Doctors warning parents about new "Tide pod" challenge fad

Doctors warning parents about new

Videos are being posted of people biting into the detergent pacs and spitting them out. It all started back in 2015 when The Onion published column which was written from a perspective of a child wondering what it would be like to eat the red and blue-colored detergent Tide pods, which looked like sweets.

A quick YouTube search returns a thread of videos showing people eating the pods and gagging. The satirical website The Onion may have gotten the idea started with a fictional and satirical 2015 post from a child about his determination to eat a Tide Pod, which it followed up earlier this year with a fake news story about a new Sour Apple flavor of Pods.

It's a social media trend that could quickly turn deadly.

In 2017, poison control centers received reports of more than 10,500 exposures to highly concentrated packed of laundry detergent by children 5 and younger, according to the.

The company advised that if the detergent is swallowed, the person should drink water or milk and then contact poison control.

The so-called "Tide Pod Challenge" includes teens posing with the pods in their mouths, running the risk of poisoning or burning themselves even with a small exposure.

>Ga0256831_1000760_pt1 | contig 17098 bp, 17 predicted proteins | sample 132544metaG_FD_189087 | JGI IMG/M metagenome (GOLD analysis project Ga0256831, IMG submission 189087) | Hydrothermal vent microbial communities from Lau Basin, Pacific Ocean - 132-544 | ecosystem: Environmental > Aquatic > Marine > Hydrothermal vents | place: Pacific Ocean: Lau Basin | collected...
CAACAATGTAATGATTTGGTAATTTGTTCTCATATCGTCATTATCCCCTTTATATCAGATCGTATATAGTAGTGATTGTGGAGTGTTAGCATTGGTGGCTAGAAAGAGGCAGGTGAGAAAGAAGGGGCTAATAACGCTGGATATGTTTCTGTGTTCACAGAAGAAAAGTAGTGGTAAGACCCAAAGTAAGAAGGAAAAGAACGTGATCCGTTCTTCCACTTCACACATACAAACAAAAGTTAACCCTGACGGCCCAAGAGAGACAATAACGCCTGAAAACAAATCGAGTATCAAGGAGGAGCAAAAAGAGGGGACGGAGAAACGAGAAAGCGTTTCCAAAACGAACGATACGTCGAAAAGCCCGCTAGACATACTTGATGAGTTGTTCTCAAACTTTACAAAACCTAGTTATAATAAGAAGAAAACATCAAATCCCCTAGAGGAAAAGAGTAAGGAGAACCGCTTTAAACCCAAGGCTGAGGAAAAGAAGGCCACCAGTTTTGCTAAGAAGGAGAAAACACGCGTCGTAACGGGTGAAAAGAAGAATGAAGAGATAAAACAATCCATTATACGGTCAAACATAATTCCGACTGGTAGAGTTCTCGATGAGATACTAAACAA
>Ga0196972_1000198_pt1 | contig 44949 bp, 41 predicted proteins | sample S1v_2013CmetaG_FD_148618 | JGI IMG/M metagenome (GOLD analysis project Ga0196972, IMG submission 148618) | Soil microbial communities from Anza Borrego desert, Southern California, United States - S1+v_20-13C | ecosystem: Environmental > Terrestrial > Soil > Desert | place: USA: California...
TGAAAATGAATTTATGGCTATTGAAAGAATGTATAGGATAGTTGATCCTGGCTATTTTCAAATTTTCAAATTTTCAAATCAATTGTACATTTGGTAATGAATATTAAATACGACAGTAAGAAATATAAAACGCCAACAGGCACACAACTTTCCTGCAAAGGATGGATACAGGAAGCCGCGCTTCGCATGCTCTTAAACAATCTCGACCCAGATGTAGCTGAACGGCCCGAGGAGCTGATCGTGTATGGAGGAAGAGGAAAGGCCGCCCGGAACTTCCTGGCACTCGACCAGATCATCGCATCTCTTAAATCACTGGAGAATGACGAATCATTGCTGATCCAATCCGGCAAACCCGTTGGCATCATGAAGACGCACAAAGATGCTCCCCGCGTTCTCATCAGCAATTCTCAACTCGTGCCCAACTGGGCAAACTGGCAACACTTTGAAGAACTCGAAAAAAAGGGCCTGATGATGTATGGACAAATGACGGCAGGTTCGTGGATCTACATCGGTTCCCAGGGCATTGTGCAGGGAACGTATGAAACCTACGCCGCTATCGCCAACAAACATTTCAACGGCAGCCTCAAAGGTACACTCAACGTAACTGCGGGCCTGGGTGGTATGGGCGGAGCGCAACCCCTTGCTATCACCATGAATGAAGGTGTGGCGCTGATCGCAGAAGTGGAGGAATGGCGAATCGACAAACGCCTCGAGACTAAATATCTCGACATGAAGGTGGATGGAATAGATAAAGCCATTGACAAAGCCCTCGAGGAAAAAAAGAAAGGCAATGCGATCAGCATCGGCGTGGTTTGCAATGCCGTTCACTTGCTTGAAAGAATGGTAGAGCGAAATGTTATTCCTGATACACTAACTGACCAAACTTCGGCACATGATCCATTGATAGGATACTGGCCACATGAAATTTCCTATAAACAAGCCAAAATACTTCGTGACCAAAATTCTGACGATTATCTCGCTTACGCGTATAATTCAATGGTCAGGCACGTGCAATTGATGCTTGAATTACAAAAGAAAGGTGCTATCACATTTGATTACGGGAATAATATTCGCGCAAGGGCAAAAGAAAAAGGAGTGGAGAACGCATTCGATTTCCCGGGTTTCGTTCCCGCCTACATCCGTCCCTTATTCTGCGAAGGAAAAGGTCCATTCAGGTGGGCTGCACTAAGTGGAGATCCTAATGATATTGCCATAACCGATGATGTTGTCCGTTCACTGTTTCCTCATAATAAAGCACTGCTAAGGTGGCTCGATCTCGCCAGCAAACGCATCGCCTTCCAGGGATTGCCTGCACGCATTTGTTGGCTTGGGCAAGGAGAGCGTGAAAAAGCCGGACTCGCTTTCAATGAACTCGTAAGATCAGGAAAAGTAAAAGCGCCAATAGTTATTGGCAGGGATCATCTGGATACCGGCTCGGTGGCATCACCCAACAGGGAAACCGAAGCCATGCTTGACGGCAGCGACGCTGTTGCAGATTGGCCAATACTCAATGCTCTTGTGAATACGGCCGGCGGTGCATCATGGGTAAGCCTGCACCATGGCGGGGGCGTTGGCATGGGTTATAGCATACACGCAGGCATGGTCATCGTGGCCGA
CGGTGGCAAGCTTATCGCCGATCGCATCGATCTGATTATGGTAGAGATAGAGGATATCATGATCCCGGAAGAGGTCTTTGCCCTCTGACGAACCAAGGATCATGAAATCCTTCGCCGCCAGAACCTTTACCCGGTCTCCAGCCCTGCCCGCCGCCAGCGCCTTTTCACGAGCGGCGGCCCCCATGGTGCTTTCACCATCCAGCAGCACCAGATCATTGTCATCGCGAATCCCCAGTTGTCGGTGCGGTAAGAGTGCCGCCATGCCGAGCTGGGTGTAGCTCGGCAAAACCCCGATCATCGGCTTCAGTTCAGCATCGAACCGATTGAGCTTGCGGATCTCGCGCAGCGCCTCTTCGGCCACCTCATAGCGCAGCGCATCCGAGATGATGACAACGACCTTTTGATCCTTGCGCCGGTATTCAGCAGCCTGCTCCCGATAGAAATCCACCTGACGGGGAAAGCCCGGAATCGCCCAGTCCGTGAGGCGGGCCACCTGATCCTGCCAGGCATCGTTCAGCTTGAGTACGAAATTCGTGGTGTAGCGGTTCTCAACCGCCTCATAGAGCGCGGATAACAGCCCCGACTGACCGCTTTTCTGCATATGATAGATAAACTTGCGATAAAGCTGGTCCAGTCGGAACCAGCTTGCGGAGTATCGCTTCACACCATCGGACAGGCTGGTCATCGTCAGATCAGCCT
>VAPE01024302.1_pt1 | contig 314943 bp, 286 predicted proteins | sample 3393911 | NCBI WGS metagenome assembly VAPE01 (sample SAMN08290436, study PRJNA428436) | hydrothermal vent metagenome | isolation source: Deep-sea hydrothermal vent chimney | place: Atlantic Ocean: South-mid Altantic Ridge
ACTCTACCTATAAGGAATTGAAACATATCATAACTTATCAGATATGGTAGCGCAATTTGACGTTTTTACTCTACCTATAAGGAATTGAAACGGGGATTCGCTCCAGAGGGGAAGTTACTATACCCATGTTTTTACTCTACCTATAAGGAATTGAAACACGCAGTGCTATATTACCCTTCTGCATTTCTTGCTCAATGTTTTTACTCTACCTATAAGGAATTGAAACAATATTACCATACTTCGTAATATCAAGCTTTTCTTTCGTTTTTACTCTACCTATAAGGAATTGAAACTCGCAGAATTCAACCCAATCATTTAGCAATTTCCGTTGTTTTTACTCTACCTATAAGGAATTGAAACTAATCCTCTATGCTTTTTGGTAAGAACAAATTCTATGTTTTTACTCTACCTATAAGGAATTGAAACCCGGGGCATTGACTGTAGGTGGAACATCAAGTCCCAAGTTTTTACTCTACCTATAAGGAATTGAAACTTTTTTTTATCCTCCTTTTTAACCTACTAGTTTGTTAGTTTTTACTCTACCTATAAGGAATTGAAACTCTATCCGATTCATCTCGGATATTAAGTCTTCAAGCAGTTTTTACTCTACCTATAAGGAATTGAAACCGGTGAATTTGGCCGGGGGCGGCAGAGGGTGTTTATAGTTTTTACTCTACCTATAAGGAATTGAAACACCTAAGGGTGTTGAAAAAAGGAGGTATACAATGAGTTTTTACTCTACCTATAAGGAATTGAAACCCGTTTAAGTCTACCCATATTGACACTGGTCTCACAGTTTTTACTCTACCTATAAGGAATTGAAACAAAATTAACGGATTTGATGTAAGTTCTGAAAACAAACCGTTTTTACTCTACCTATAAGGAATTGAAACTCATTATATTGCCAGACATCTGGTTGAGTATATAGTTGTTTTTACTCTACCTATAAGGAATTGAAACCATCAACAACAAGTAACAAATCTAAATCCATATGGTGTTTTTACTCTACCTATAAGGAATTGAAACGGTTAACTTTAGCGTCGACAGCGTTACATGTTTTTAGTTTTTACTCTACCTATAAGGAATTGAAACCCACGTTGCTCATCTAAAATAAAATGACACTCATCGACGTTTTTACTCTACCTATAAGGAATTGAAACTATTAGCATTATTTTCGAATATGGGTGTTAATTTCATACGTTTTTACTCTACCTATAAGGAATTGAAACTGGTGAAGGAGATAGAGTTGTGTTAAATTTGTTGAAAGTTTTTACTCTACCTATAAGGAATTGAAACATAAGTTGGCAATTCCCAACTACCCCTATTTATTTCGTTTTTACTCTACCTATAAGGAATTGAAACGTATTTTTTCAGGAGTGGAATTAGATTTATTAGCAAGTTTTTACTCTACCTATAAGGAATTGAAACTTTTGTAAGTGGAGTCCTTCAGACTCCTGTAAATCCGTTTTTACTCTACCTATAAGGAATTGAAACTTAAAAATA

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"Exposures to Laundry Packets, which are encased in a water-soluble membrane that can burst open, are typically highly concentrated compared to traditional laundry detergent and thus can have significantly more serious effects", AAPCC's statement warns. These are people who are going out and actively going to look for them to ingest them.

"A lot of people were just saying how stupid I was or how - why would I be willing to do that", he said.

Dr. Alfred Aleguas Jr., the managing director for Florida's Poison Information Center, told USA Today that swallowing "even a small amount of the highly-concentrated detergent...can cause diarrhea and vomiting".

Tide issued a statement following news of the highly unsafe challenge sweeping the internet: "Our laundry packs are a highly concentrated detergent meant to clean clothes ..."

In recent years, the company even made the pod containers more childproof after reports of children mistaking them for candy and eating them unknowingly.

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